Prince Fatty Versus The Drunken Gambler (Mr. Bongo, 2012). Bubblin’, funny, and heavily rhythmic dancehall influenced roots reggae. After the opening shout out to James Bond and kung fu, there are tunes with sweet singers that follow. I’m pretty sure this is new music and not a re-issue which makes this record even more impressive. (Added 12/17/12)
Martha Redbone: The Garden of Love: Songs of William Blake (Redfeet Productions, 2012). I can think of a myriad of ways that a record based on William Blake’s poetry could go wrong. It could be pretentious, it could be not swinging, it could be a melodramatic drag. So this is the opposite — it’s smart, tasteful, rootsy and Redbone has a great voice. She does the one thing that plagues music today — she doesn’t oversing. She just sings — no breathy nonsense. (Added 12/17/12)
Damien Jurado: Maraqopa (Secretly Canadian, 2012). Tasteful and sophisticated arrangement skills, a yearning voice that doesn’t over-sing. The lyrics aren’t Bob Dylan material, but they’re good and the sounds and his voice all work together to make a throwback ’70s quasi hippie music record that sounds really fresh and not a replication. (Added 12/17/12)
Erin Costelo: We Can Get Over (Self-released, 2012). I found this record off a Canadian radio station. A soul record from a Halifax woman — makes Adele sound pretentious and makes Sharon Jones’ lack of sweetness very apparent. The tunes are more early ’60s soul influenced rather than late ’60s/early ’70s soul influenced. She sings her ass off, the arrangments are tight and hip and the record sounds really good. (Added 11/26/2012)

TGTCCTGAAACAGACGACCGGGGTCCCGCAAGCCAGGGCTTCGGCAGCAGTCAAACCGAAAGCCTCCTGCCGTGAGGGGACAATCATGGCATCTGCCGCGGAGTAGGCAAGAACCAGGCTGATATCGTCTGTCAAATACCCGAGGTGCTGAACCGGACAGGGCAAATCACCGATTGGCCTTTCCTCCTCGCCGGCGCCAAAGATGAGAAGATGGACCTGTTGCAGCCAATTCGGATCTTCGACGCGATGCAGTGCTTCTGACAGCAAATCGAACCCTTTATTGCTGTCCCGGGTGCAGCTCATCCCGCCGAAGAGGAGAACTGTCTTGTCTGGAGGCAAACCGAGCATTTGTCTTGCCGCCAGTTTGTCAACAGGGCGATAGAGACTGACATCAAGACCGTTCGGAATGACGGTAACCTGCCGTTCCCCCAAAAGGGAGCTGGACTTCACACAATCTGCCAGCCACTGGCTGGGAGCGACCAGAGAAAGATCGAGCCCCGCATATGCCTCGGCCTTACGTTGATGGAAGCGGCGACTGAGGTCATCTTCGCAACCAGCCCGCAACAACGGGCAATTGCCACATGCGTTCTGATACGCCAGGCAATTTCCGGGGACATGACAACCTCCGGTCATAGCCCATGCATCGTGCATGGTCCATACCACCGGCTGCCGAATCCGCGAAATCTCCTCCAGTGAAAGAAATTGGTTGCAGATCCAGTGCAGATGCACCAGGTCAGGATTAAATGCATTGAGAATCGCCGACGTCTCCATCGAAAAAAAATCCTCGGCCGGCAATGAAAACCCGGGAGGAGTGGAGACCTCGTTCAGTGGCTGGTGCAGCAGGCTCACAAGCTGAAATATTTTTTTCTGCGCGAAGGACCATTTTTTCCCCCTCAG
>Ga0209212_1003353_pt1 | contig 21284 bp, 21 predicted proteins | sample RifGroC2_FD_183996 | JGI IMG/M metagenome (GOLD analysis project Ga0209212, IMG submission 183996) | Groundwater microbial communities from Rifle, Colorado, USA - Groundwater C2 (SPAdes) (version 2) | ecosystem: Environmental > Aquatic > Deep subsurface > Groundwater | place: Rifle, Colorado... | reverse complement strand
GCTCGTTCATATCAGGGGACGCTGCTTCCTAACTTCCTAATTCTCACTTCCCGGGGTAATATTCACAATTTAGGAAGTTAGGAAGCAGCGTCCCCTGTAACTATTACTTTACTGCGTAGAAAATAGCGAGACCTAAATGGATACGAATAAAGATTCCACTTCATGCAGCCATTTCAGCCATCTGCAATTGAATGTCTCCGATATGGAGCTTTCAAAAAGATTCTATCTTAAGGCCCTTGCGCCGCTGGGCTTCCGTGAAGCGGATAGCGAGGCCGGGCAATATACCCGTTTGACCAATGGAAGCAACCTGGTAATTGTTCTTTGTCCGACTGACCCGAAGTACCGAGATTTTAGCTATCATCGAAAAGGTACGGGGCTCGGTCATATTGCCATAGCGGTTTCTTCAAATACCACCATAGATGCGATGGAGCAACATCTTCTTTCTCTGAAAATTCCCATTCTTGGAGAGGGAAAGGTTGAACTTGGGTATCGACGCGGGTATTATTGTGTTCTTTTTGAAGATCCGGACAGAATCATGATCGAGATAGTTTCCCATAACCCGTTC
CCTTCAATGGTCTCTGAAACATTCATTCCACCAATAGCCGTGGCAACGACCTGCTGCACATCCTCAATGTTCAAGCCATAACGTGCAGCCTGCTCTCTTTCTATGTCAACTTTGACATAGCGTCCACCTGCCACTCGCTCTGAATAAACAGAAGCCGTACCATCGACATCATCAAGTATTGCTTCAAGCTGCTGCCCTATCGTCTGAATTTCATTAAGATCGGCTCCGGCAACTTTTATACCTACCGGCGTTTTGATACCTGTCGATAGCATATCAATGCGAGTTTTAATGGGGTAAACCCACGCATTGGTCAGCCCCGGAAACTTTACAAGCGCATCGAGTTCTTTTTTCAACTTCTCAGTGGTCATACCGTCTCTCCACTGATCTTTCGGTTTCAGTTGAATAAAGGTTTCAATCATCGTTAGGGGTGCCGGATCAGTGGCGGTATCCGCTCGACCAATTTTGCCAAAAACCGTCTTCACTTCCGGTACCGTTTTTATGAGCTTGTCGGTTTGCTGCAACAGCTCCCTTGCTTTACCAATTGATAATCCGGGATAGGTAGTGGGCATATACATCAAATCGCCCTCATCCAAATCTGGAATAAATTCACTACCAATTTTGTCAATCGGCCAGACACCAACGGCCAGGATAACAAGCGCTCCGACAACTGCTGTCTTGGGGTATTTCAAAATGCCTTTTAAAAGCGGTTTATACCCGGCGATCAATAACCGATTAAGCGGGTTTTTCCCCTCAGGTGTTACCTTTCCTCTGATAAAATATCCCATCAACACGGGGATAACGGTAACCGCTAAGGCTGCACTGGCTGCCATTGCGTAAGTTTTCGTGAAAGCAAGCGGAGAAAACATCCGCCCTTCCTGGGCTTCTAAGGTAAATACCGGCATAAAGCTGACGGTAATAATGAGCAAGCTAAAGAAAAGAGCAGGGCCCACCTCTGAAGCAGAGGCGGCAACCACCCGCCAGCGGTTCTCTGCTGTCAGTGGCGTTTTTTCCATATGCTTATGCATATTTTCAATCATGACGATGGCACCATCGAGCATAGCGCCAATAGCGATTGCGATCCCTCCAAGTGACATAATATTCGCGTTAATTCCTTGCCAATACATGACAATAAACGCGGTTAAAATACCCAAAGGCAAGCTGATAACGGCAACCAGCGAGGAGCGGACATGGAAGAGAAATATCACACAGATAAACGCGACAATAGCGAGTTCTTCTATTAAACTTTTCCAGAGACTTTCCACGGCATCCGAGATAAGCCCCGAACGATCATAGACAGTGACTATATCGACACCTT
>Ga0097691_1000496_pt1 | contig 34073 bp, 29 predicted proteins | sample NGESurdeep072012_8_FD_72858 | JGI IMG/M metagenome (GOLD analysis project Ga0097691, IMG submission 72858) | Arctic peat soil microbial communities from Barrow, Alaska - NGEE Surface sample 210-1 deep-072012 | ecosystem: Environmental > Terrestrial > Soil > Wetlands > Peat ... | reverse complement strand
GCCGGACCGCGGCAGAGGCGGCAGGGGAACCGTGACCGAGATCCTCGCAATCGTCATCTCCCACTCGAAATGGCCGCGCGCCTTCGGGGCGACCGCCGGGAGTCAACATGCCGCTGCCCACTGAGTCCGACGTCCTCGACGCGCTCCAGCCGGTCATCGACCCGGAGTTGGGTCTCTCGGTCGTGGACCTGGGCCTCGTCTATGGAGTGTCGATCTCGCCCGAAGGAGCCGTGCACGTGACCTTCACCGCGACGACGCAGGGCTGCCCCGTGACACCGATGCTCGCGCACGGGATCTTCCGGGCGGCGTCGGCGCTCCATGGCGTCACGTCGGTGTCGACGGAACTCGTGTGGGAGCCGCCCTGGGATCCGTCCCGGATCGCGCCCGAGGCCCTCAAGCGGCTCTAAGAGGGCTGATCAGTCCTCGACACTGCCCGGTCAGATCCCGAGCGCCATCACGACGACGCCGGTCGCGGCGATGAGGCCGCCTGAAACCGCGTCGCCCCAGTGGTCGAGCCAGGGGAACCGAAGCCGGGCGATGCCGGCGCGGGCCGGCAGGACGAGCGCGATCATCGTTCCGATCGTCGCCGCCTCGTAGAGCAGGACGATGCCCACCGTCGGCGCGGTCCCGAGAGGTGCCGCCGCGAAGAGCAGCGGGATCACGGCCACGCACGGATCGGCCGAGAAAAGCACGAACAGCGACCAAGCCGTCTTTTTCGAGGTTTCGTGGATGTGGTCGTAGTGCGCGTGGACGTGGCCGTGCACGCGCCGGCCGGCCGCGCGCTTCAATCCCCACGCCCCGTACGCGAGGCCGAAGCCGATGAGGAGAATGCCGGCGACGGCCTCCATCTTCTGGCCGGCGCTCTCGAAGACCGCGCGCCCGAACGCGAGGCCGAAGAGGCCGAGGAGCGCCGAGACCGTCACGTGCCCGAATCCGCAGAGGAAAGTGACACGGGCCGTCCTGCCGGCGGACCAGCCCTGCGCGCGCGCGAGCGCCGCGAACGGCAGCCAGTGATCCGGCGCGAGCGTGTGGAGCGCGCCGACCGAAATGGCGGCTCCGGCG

Wadada Leo Smith: Ten Freedom Summers (Cuneiform, 2012). An expansive piece of music centered around African-American history but also the American experience. The closest point of reference would be Miles Davis’ Sketches of Spain with politics. The production is cool in temperature, the music is a combination of classical orchestration and improvisation, and the tone is somber and slow moving. (Added October 30, 2012).
Dennis Bovell: Mek It Run (Pressure Sounds, 2012). Any thought that a bass player for Lynton Kwesi Johnson would skimp on the low end for this re-issue of late ’70’s/early ’80s tapes is put to rest on the title track where a relaxed monster bass line drives the whole tune. While the hazy, old school dub sound has been replaced with a crisper sound it’s not a thin sound — the delays on the drums are trippy as hell and Bovell does a great job keeping the spirit of dub going here. (Added 10/20/2012)